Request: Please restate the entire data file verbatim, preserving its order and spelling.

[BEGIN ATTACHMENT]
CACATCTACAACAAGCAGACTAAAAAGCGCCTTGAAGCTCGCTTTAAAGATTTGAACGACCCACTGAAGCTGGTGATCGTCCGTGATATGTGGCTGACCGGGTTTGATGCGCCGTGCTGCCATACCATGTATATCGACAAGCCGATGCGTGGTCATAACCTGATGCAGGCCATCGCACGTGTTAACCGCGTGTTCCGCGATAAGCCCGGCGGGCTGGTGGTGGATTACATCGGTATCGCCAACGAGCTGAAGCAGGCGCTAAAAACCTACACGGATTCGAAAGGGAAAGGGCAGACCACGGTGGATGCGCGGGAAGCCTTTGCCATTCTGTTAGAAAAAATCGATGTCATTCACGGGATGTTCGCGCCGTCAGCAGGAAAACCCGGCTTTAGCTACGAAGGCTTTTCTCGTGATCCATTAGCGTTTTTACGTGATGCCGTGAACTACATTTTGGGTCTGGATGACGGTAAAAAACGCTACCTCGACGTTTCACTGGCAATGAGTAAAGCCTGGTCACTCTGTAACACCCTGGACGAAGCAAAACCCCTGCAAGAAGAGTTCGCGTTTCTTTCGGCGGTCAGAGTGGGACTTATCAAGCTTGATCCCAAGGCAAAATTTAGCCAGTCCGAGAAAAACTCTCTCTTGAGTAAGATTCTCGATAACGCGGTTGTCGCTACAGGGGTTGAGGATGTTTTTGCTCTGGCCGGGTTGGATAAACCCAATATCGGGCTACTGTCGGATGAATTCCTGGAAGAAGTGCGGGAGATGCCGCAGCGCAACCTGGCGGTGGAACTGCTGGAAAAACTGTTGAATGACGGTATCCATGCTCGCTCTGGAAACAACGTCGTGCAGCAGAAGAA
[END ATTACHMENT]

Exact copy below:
CACATCTACAACAAGCAGACTAAAAAGCGCCTTGAAGCTCGCTTTAAAGATTTGAACGACCCACTGAAGCTGGTGATCGTCCGTGATATGTGGCTGACCGGGTTTGATGCGCCGTGCTGCCATACCATGTATATCGACAAGCCGATGCGTGGTCATAACCTGATGCAGGCCATCGCACGTGTTAACCGCGTGTTCCGCGATAAGCCCGGCGGGCTGGTGGTGGATTACATCGGTATCGCCAACGAGCTGAAGCAGGCGCTAAAAACCTACACGGATTCGAAAGGGAAAGGGCAGACCACGGTGGATGCGCGGGAAGCCTTTGCCATTCTGTTAGAAAAAATCGATGTCATTCACGGGATGTTCGCGCCGTCAGCAGGAAAACCCGGCTTTAGCTACGAAGGCTTTTCTCGTGATCCATTAGCGTTTTTACGTGATGCCGTGAACTACATTTTGGGTCTGGATGACGGTAAAAAACGCTACCTCGACGTTTCACTGGCAATGAGTAAAGCCTGGTCACTCTGTAACACCCTGGACGAAGCAAAACCCCTGCAAGAAGAGTTCGCGTTTCTTTCGGCGGTCAGAGTGGGACTTATCAAGCTTGATCCCAAGGCAAAATTTAGCCAGTCCGAGAAAAACTCTCTCTTGAGTAAGATTCTCGATAACGCGGTTGTCGCTACAGGGGTTGAGGATGTTTTTGCTCTGGCCGGGTTGGATAAACCCAATATCGGGCTACTGTCGGATGAATTCCTGGAAGAAGTGCGGGAGATGCCGCAGCGCAACCTGGCGGTGGAACTGCTGGAAAAACTGTTGAATGACGGTATCCATGCTCGCTCTGGAAACAACGTCGTGCAGCAGAAGAA